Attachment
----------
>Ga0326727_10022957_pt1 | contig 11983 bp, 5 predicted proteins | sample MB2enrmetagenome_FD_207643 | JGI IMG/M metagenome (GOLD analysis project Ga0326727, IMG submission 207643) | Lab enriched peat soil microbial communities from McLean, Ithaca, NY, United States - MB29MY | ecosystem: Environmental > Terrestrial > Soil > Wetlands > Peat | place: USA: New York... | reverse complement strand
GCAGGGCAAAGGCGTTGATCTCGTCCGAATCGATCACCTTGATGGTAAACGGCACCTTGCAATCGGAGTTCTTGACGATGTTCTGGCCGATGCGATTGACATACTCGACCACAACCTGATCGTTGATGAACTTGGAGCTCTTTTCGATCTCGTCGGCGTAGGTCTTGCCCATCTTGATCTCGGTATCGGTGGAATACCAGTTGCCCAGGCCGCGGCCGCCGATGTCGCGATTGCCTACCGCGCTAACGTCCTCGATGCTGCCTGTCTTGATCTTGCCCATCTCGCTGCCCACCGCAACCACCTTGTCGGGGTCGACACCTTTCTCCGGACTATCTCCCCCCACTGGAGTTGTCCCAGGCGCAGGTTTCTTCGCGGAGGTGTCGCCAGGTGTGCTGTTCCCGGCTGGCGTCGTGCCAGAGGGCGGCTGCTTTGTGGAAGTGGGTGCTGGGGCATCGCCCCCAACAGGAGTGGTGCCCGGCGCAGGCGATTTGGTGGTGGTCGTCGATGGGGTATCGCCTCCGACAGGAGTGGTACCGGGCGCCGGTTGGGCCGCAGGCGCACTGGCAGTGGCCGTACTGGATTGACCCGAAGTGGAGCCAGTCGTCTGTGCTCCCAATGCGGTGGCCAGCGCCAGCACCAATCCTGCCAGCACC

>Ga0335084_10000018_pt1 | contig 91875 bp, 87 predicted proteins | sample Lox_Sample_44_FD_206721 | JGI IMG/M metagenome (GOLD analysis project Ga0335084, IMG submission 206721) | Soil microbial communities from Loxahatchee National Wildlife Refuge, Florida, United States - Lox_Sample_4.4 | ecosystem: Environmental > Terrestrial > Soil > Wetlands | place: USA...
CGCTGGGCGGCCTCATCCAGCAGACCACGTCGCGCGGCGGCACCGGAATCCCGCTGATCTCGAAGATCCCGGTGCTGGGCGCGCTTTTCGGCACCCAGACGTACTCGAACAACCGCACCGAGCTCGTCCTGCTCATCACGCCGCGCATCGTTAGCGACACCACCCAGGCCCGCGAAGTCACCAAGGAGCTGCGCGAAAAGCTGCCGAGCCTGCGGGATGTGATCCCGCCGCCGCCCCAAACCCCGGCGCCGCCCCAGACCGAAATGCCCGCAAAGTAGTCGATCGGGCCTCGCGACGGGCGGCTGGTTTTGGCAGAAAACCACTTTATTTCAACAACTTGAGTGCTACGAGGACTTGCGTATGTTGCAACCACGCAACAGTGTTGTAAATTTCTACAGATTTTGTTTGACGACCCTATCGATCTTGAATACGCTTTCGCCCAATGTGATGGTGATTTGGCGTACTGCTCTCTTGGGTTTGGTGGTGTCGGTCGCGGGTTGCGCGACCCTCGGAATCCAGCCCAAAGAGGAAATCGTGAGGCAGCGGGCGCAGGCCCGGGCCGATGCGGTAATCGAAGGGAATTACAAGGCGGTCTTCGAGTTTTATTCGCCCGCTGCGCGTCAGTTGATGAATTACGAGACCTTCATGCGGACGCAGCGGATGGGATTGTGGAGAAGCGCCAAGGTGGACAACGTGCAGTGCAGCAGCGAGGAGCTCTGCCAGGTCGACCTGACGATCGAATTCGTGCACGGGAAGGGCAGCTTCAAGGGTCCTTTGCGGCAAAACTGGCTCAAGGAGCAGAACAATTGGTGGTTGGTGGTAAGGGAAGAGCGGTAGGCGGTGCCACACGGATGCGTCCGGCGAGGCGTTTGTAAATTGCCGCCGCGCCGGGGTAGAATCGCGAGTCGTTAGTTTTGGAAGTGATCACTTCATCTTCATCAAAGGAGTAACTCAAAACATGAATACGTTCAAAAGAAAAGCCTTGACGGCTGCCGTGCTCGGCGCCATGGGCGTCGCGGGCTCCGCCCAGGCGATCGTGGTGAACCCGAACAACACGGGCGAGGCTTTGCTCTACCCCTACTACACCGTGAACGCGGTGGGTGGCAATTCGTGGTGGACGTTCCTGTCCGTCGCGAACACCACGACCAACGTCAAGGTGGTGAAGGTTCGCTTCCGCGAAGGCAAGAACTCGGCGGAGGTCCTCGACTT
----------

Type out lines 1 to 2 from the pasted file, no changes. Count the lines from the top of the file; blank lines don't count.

>Ga0326727_10022957_pt1 | contig 11983 bp, 5 predicted proteins | sample MB2enrmetagenome_FD_207643 | JGI IMG/M metagenome (GOLD analysis project Ga0326727, IMG submission 207643) | Lab enriched peat soil microbial communities from McLean, Ithaca, NY, United States - MB29MY | ecosystem: Environmental > Terrestrial > Soil > Wetlands > Peat | place: USA: New York... | reverse complement strand
GCAGGGCAAAGGCGTTGATCTCGTCCGAATCGATCACCTTGATGGTAAACGGCACCTTGCAATCGGAGTTCTTGACGATGTTCTGGCCGATGCGATTGACATACTCGACCACAACCTGATCGTTGATGAACTTGGAGCTCTTTTCGATCTCGTCGGCGTAGGTCTTGCCCATCTTGATCTCGGTATCGGTGGAATACCAGTTGCCCAGGCCGCGGCCGCCGATGTCGCGATTGCCTACCGCGCTAACGTCCTCGATGCTGCCTGTCTTGATCTTGCCCATCTCGCTGCCCACCGCAACCACCTTGTCGGGGTCGACACCTTTCTCCGGACTATCTCCCCCCACTGGAGTTGTCCCAGGCGCAGGTTTCTTCGCGGAGGTGTCGCCAGGTGTGCTGTTCCCGGCTGGCGTCGTGCCAGAGGGCGGCTGCTTTGTGGAAGTGGGTGCTGGGGCATCGCCCCCAACAGGAGTGGTGCCCGGCGCAGGCGATTTGGTGGTGGTCGTCGATGGGGTATCGCCTCCGACAGGAGTGGTACCGGGCGCCGGTTGGGCCGCAGGCGCACTGGCAGTGGCCGTACTGGATTGACCCGAAGTGGAGCCAGTCGTCTGTGCTCCCAATGCGGTGGCCAGCGCCAGCACCAATCCTGCCAGCACC